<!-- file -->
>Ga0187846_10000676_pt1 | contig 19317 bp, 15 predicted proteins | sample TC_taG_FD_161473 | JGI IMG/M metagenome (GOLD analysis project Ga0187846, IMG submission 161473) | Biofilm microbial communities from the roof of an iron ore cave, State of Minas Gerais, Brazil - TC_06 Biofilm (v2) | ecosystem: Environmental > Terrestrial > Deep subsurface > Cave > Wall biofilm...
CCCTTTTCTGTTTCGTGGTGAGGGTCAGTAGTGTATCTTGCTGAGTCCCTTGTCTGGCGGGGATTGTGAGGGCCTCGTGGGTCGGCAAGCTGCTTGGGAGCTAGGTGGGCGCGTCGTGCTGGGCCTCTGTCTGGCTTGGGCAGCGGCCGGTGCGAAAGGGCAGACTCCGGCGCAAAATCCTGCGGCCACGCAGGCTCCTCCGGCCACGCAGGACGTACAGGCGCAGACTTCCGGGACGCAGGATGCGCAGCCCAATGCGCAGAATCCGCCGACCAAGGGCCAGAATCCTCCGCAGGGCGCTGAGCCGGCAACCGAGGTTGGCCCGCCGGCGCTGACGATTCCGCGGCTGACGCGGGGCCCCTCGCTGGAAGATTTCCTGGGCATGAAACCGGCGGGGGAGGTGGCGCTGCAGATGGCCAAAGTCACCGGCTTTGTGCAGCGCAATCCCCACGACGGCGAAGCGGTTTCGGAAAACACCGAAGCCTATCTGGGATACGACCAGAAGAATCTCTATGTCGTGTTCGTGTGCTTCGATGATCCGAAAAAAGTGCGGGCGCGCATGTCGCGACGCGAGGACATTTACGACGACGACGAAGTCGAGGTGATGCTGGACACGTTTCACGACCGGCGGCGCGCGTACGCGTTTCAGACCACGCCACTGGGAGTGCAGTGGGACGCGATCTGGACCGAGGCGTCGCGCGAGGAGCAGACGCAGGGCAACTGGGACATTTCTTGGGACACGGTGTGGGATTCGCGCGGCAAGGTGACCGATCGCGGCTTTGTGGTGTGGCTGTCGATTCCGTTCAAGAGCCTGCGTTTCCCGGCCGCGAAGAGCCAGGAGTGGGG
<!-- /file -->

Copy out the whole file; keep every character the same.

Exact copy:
>Ga0187846_10000676_pt1 | contig 19317 bp, 15 predicted proteins | sample TC_taG_FD_161473 | JGI IMG/M metagenome (GOLD analysis project Ga0187846, IMG submission 161473) | Biofilm microbial communities from the roof of an iron ore cave, State of Minas Gerais, Brazil - TC_06 Biofilm (v2) | ecosystem: Environmental > Terrestrial > Deep subsurface > Cave > Wall biofilm...
CCCTTTTCTGTTTCGTGGTGAGGGTCAGTAGTGTATCTTGCTGAGTCCCTTGTCTGGCGGGGATTGTGAGGGCCTCGTGGGTCGGCAAGCTGCTTGGGAGCTAGGTGGGCGCGTCGTGCTGGGCCTCTGTCTGGCTTGGGCAGCGGCCGGTGCGAAAGGGCAGACTCCGGCGCAAAATCCTGCGGCCACGCAGGCTCCTCCGGCCACGCAGGACGTACAGGCGCAGACTTCCGGGACGCAGGATGCGCAGCCCAATGCGCAGAATCCGCCGACCAAGGGCCAGAATCCTCCGCAGGGCGCTGAGCCGGCAACCGAGGTTGGCCCGCCGGCGCTGACGATTCCGCGGCTGACGCGGGGCCCCTCGCTGGAAGATTTCCTGGGCATGAAACCGGCGGGGGAGGTGGCGCTGCAGATGGCCAAAGTCACCGGCTTTGTGCAGCGCAATCCCCACGACGGCGAAGCGGTTTCGGAAAACACCGAAGCCTATCTGGGATACGACCAGAAGAATCTCTATGTCGTGTTCGTGTGCTTCGATGATCCGAAAAAAGTGCGGGCGCGCATGTCGCGACGCGAGGACATTTACGACGACGACGAAGTCGAGGTGATGCTGGACACGTTTCACGACCGGCGGCGCGCGTACGCGTTTCAGACCACGCCACTGGGAGTGCAGTGGGACGCGATCTGGACCGAGGCGTCGCGCGAGGAGCAGACGCAGGGCAACTGGGACATTTCTTGGGACACGGTGTGGGATTCGCGCGGCAAGGTGACCGATCGCGGCTTTGTGGTGTGGCTGTCGATTCCGTTCAAGAGCCTGCGTTTCCCGGCCGCGAAGAGCCAGGAGTGGGG